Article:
WASHINGTON - President Obama signed the "Every Student Succeeds Act" on Thursday, which will give states more control over school accountability and testing.

Locally, Sauk Rapids-Rice superintendent Dan Bittman says he sees the new law as an improvement, as it's expected to give more flexibility to local districts.

"All indications point to that there will be some additional flexiblity in terms of local control, both at the state and local district level. I think it's extremely important, every child is different, every community is different and every district and state is different."

The measure replaces the 2002 No Child Left Behind law, which often faced criticism due to a heavy reliance on standardized tests.

"I think No Child Left Behind had some really positive things to it in terms of accountability and intent, but also recognize that standardized tests are not the only measure in terms of student success and career and post-secondary readiness," Bittman says.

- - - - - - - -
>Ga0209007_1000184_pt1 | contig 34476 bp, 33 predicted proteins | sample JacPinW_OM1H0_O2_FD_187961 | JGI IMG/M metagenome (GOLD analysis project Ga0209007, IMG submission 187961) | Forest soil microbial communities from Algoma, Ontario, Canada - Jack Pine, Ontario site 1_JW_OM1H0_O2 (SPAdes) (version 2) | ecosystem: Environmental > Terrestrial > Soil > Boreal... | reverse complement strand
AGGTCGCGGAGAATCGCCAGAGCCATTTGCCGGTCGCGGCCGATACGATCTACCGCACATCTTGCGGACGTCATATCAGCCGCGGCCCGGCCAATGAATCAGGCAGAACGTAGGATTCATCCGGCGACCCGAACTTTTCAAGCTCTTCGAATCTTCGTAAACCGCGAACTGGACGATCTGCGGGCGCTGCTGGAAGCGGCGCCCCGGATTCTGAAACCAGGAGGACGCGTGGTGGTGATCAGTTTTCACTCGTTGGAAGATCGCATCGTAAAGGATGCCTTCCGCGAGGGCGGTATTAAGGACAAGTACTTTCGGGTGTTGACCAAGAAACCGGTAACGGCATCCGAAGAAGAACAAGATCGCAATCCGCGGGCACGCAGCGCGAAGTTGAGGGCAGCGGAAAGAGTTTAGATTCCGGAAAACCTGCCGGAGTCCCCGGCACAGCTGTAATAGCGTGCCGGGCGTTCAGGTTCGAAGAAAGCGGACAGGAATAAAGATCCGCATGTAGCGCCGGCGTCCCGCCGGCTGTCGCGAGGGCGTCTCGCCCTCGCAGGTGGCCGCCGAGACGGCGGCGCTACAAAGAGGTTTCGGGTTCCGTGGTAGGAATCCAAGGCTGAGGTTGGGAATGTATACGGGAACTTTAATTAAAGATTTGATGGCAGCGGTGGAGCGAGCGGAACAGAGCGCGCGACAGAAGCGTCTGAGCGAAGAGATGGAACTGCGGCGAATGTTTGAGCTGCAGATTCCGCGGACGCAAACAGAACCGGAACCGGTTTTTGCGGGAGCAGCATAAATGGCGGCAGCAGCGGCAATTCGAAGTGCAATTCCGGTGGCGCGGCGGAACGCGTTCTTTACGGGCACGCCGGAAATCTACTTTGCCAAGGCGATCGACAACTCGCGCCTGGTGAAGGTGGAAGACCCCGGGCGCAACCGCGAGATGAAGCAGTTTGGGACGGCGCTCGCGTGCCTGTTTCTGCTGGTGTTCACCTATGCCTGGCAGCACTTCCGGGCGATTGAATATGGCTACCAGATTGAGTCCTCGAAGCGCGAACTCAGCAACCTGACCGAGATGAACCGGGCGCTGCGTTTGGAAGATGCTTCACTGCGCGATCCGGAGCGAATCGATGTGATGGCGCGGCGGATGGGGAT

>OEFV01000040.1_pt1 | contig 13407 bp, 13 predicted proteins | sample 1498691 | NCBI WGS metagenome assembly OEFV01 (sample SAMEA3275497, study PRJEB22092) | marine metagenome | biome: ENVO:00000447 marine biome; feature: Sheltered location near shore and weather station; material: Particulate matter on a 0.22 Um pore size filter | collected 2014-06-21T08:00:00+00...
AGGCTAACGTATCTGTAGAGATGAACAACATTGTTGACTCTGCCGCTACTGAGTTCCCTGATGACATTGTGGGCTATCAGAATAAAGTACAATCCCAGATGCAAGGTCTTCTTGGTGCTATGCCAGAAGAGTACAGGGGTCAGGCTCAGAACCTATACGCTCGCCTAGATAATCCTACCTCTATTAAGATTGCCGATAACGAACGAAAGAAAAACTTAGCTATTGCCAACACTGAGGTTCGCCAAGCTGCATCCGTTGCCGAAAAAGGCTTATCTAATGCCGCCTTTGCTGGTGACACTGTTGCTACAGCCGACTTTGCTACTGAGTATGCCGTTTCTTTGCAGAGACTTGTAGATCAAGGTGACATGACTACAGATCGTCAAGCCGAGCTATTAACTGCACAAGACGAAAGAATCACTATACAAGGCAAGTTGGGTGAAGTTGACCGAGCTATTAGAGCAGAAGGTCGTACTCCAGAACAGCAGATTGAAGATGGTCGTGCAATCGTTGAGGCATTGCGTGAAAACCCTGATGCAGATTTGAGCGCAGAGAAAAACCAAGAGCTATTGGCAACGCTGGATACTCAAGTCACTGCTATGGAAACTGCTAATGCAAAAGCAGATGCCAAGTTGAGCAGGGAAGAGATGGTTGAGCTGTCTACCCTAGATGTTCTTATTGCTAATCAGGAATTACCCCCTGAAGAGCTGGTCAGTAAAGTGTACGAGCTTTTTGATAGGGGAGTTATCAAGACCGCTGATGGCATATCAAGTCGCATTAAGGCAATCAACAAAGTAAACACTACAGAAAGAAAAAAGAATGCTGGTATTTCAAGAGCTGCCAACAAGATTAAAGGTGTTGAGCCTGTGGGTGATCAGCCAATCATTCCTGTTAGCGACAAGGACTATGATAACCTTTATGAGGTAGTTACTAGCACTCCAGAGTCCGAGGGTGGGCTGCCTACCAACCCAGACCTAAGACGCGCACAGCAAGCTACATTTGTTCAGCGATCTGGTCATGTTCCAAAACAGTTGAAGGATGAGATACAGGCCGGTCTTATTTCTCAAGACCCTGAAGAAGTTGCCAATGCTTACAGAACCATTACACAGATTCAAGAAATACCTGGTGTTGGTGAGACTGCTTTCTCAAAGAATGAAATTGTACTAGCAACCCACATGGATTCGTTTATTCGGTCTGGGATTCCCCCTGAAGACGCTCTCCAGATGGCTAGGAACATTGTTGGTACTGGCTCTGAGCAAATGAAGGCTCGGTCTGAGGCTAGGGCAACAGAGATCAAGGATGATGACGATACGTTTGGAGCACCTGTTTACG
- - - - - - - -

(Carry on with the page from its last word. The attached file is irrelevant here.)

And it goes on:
The law will continue federally mandated reading and math exams in grades three to eight and once in high school. The high stakes usually associtated with those tests for underperforming schools will be lessened.

States and local districts will be able to determine how to assess school and teacher performance.

Bittman says many details on the law now need to be worked out at the state and local level. The plans will go into effect for the 2017-2018 school year.

-This story was written with information from the Associated Press-